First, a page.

• Not having a car makes you come up with creative solutions and enables to see and overcome the influence of car culture on your own life. When my wife and I got married, we had to figure out how to get from the ceremony to the reception and decided to ride bicycles. It was fun but it also made me appreciate how the wedding and funeral industries have managed to make automobile processions a part of our sacred rituals.
  • This may seem obvious but it's important to realize all the ways our society consciously or unconsciously pressures us to travel. There are advertisements for vacations and travel destinations, pressure to work at places only accessible by car, pressure to purchase larger homes outside of town, and pressure to visit family or friends as frequently as possible. Travel is often presented as a way to make us happier, more relaxed and less lonely. In reality, all this traveling often makes us more stressed out, tired, and isolated.
  • Many politicians perpetuate car-oriented transportation planning and land use, not out of malice but because they have no idea what it's like to traverse their city without a car. They often don't realize how much of a barrier a highway or big boulevard poses to pedestrians and how this might be hurting businesses or negatively impacting their city. Taking them on walking, biking, or transit tours of their city or getting them to bike or walk to work can make them see the need for transit or pedestrian improvements.
  • At some point, however, you must participate in the political process. There is no substitute for making major legislative changes. Meetings are no fun, but political power goes to those who are willing to sit through meetings. Your local zoning boards, community councils, and metropolitan planning organizations can have a big impact on urban design and transportation choices. I encourage people to pay attention to these organizations and become active on transportation issues.
  • I believe that creating one large car-free section of an American city would be a powerful example of what's possible. It would prove to people that it could be done and would show how eliminating cars could improve quality of life, improve the environment, and reduce American dependence on foreign oil.

CARtoons (2001)

  • There are too many damn cars. I first recognized this in 1983, just after high school. A friend and I were unable to buy tickets for a rock concert on Long Island, New York, and had to sit outside the Nassau Coliseum for three hours, waiting for a ride home. Looking out, I saw seemingly endless parking lots surrounded by endless highways, streets and exit ramps, all of them filled with cars-thousands and thousands of cars. Amidst all this concrete, I couldn't see a single tree, a single bush or even a single blade of grass. Once I became sensitized to cars, I realized that almost everything in North America is centered around the automobile. This is true of architecture, urban planning, socializing and even the basic procurement of goods and services. We have become a society in which the simplest human gatherings, like going to hear music or see a sporting event, require thousands of motor vehicles and miles of asphalt. There are precious few places where you are not within sight or sound of a road.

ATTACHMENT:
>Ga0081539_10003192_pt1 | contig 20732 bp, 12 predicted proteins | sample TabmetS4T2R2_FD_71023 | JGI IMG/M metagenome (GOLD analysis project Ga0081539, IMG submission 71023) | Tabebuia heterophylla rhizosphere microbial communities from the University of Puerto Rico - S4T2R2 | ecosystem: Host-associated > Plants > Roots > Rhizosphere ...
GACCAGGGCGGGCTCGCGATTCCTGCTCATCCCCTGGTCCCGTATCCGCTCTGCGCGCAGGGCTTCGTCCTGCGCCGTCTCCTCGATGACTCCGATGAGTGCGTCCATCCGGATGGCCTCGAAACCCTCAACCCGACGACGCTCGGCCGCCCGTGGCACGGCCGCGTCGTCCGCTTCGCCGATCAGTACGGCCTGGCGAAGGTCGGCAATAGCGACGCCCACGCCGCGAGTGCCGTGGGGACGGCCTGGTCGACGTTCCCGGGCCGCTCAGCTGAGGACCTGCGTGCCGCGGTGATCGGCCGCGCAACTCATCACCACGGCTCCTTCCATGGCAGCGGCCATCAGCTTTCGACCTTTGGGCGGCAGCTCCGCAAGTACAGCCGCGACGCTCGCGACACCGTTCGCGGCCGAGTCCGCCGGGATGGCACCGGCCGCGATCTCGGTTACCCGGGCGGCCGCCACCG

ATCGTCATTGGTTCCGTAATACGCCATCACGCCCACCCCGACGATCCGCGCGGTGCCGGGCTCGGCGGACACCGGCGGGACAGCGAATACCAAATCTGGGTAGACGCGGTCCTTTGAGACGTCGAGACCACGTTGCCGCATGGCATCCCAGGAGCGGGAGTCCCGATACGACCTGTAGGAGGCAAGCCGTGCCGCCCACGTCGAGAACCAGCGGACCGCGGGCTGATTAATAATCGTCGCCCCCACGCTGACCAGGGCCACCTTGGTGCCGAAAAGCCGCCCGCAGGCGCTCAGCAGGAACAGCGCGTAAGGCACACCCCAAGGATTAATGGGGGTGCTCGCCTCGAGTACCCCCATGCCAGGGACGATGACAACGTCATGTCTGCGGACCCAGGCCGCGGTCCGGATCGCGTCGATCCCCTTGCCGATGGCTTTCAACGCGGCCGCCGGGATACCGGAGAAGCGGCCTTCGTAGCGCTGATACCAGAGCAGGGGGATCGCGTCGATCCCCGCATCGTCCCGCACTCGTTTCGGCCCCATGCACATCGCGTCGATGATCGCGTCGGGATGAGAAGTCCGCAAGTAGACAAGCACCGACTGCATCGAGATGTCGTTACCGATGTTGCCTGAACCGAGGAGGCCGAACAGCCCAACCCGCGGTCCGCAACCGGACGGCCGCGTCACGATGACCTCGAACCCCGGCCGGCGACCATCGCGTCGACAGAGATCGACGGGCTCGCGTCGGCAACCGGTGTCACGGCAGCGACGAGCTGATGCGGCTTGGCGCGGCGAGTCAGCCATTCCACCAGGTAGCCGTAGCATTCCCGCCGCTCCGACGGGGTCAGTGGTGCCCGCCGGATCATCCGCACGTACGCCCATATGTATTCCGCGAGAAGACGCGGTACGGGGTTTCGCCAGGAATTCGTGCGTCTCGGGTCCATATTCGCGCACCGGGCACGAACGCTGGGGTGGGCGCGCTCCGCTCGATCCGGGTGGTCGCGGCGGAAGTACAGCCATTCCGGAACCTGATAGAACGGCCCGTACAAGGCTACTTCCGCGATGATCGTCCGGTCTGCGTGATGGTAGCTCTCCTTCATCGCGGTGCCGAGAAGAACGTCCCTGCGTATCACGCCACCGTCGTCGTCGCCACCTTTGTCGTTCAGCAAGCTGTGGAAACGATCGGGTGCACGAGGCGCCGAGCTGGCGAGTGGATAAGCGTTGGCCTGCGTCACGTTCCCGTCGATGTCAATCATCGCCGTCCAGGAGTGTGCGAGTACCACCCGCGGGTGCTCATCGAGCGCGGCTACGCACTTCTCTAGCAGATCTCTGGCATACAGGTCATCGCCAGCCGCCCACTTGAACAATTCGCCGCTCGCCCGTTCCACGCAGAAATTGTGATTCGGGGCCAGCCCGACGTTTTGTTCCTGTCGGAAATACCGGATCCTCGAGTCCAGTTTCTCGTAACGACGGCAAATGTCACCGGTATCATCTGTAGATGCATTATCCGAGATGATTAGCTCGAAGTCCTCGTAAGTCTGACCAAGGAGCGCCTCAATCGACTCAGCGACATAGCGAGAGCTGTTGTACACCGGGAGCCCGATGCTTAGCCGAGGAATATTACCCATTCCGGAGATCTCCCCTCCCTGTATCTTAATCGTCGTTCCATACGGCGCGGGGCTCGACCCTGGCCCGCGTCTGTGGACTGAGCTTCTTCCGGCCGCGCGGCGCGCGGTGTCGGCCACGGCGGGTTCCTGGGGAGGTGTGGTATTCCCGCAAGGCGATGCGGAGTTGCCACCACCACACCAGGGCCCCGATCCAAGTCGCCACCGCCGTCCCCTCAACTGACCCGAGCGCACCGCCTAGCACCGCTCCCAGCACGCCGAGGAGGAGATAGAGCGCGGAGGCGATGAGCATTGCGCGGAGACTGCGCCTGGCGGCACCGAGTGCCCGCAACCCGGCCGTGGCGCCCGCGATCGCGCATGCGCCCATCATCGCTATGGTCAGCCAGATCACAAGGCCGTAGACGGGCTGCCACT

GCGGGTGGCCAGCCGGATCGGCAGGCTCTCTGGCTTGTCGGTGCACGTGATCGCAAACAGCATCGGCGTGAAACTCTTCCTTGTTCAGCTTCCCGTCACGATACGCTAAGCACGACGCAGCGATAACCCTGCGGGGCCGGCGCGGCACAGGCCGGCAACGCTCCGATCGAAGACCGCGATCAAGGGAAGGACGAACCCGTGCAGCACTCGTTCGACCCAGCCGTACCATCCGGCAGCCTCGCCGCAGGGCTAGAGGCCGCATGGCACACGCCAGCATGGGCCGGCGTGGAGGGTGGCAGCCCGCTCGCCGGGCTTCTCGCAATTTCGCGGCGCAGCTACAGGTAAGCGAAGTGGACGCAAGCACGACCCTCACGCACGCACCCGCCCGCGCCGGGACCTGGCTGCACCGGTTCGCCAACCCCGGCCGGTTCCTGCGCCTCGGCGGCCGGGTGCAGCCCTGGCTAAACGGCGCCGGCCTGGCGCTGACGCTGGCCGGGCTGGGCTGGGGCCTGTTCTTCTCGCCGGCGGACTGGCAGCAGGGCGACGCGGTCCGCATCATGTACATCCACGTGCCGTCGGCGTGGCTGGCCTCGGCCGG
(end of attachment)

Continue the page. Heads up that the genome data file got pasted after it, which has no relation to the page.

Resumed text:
• Images of cars and highways fill our literature, songs, movies and art, not just in America but worldwide. Books like "On the Road" by Jack Kerouac or "The Electric Kool-Aid Acid Test" by Tom Wolfe were among the first to romanticize driving and road trips. Old blues and early rock songs like "Route 66," "Brand New Cadillac," and "Goin' Mobile" further romanticized cars and highways for the postwar "Baby Boom" generation. Thousands of films and T.V. shows have focused on or predominantly featured cars and car chases: "Rebel Without a Cause," "American Graffiti," "Easy Rider," "Bullet," "The Dukes of Hazzard," the "James Bond" films, and at least half a dozen Burt Reynolds movies. The list goes on... All this pop culture, combined with relentless commercial advertising, has made cars an integral part of our personal identity. We have been taught to equate motor vehicles with wealth, power, romance, rebellion and freedom. Now, everywhere I go in the world, I see cars-millions and millions of cars-in Rome, Guatemala City, Kuala Lumpur, Bombay and Beijing. Everywhere there are huge traffic jams and poor air quality. The number of motor vehicles in the world is growing three times faster than the population.
  • In contrast to the romantic images of advertising and pop culture, increased "automobility" has meant a loss of community, causing further distancing of social groups and alienation.
  • We have created a mechanized concrete environment that is increasingly unfriendly and hazardous to human beings. As we spend more and more time trapped behind the wheels of our cars, as ever more land is bulldozed and made into strip malls and parking lots, the experts tell us our "standard of living" is increasing dramatically. But what about our quality of life?
  • While many debate the quality of life issues, one thing is certain: from an environmental point of view, cars are decimating the planet.
  • you can debate whether cars improve or degrade our quality of life, but there is no debating this fact: If we don't stop building new cars and roads, our environment, and we who depend on it for life, are done for.
  • By living near your job or working near your home, you can save hundreds of hours of driving each year, giving yourself more free time to do other things (like draw cartoons). From having to walk or bike a little more, you stay in better shape and learn to be more efficient with your trips away from the house.
  • by using public transit, you become a better advocate for it since you know more exactly how it works and how it could be improved.
  • Zoning has a tremendous impact on transit.
  • Major efforts should be made to make cities more livable…More city streets should be made car-free and, where possible, private cars should be banned from city centers entirely.